Random Plant: Flower-of-an-hour

Flower-of-an-hour (Hibiscus trionum, Malvaceae) photographed 09/23/2011 near Clayton Michigan.

A few days ago I came across a rather interesting plant I hadn’t seen before.  This individual was growing alone near some landscape rocks at a friend’s house here in southeast Michigan.  I keyed it out as a flower-of-an-hour (Hibiscus trionum, Malvaceae).  The common name comes from the fact that the flowers open only briefly.

Flower-of-an-hour (Hibiscus trionum, Malvaceae) photographed 09/23/2011 near Clayton Michigan.

The deeply-divided leaves are made up of three main lobes, making for some unique foliage.  The leaves and stems are covered in fine short hairs to varying degrees.

Flower-of-an-hour (Hibiscus trionum, Malvaceae) photographed 09/23/2011 near Clayton Michigan.

Each calyx is made up of five sepals which house the developing seeds.  The dark red veins really stand out against the green of the plant.  Both the sepals and petals occur in fives.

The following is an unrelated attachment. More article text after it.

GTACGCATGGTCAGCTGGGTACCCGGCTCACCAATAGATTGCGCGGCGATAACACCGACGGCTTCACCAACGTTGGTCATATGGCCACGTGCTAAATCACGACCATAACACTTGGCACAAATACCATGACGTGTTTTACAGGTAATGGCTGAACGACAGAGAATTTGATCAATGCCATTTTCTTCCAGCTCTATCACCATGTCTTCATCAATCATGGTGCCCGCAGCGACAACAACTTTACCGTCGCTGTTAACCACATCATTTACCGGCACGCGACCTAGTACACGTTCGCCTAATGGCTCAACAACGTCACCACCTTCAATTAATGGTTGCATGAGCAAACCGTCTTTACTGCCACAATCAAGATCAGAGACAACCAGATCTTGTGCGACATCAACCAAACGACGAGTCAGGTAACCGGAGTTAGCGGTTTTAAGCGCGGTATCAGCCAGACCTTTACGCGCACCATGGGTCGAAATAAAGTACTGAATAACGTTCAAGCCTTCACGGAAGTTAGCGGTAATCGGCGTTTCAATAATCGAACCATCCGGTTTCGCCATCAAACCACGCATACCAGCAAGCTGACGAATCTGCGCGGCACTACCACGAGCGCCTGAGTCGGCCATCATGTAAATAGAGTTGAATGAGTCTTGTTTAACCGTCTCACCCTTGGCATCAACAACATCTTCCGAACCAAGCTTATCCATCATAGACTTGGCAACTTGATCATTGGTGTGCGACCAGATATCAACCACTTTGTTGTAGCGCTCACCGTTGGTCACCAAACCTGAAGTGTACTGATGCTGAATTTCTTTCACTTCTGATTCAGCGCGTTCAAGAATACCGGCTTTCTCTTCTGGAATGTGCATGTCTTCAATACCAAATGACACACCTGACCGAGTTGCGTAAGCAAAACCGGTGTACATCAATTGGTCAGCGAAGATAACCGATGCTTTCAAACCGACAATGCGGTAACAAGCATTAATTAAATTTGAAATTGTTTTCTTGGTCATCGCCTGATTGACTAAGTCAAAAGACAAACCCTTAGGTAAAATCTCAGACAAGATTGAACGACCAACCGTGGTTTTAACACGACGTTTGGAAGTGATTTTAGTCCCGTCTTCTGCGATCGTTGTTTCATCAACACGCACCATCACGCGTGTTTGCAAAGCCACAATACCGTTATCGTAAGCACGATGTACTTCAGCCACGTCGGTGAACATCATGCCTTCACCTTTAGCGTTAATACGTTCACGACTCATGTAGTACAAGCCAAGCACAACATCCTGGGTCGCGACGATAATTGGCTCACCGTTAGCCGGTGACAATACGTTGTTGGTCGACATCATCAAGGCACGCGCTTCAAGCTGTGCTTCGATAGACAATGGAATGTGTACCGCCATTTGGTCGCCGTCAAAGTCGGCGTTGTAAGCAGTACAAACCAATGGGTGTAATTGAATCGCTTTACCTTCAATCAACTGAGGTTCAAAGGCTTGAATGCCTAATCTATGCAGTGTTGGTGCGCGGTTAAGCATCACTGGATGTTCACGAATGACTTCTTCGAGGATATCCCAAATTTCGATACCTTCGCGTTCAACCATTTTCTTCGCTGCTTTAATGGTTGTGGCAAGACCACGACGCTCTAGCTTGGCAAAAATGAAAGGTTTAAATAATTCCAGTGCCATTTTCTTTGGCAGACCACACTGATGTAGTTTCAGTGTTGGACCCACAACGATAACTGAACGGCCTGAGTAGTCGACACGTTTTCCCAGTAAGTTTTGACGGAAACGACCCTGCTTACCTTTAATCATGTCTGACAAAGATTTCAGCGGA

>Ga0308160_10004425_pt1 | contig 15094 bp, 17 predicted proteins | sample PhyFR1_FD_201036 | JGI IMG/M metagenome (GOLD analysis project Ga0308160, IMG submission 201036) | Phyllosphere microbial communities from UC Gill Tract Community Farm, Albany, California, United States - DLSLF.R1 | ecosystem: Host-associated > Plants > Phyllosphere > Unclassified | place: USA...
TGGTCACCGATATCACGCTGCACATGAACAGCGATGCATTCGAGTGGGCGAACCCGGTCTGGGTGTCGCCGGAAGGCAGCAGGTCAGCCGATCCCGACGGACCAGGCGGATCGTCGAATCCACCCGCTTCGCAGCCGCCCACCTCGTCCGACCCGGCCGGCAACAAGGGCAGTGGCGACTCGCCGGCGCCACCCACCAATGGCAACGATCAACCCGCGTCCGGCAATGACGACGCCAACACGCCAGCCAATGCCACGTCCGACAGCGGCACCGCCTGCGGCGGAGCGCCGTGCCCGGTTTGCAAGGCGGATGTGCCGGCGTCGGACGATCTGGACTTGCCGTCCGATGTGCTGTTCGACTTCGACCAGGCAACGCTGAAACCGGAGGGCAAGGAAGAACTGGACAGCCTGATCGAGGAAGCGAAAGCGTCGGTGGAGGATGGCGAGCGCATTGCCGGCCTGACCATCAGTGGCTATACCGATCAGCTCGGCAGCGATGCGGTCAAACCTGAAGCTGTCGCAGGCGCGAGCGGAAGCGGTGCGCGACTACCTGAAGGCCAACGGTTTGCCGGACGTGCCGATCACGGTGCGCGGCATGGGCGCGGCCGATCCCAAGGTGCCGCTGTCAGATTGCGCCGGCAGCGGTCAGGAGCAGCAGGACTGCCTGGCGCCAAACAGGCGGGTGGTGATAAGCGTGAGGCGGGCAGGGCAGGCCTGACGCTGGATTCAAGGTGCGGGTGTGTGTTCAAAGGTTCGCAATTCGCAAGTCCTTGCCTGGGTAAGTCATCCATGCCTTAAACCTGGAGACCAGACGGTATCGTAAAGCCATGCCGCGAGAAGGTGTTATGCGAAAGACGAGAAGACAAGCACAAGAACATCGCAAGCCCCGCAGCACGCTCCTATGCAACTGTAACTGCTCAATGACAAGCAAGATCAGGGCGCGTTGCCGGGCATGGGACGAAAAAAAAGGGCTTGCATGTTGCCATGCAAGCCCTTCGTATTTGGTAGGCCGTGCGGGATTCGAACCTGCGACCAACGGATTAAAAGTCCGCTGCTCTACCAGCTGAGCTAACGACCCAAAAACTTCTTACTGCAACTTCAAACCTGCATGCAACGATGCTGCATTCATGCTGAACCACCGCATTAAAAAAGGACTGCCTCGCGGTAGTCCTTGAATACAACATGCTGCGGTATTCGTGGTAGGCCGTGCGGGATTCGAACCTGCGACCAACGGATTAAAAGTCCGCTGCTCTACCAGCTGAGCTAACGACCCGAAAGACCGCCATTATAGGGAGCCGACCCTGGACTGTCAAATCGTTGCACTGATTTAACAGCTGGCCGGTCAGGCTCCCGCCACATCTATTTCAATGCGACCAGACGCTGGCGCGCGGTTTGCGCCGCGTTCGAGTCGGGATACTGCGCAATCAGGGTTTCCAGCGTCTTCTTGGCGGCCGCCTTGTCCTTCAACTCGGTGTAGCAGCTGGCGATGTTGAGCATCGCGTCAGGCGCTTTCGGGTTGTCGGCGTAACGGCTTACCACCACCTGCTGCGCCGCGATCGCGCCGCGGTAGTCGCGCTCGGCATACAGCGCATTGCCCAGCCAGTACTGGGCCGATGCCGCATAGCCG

Flower-of-an-hour (Hibiscus trionum, Malvaceae) photographed 09/23/2011 near Clayton Michigan.

The flowers themselves are quite attractive.  The yellow pollen on the stamens stands out against the purple of the inner petals, which in turn is striking against the pure white outer petals.  These large, showy flowers make them attractive to some people as garden plants.  Intentionally spreading them is discouraged, however, since these herbs were introduced from Eurasia and are somewhat invasive.  Considering this reputation, I was surprised I hadn’t noticed them anywhere before.

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About Jeremy Sell

Science and nature nerd.
This entry was posted in Botany, Random Plant and tagged , , . Bookmark the permalink.

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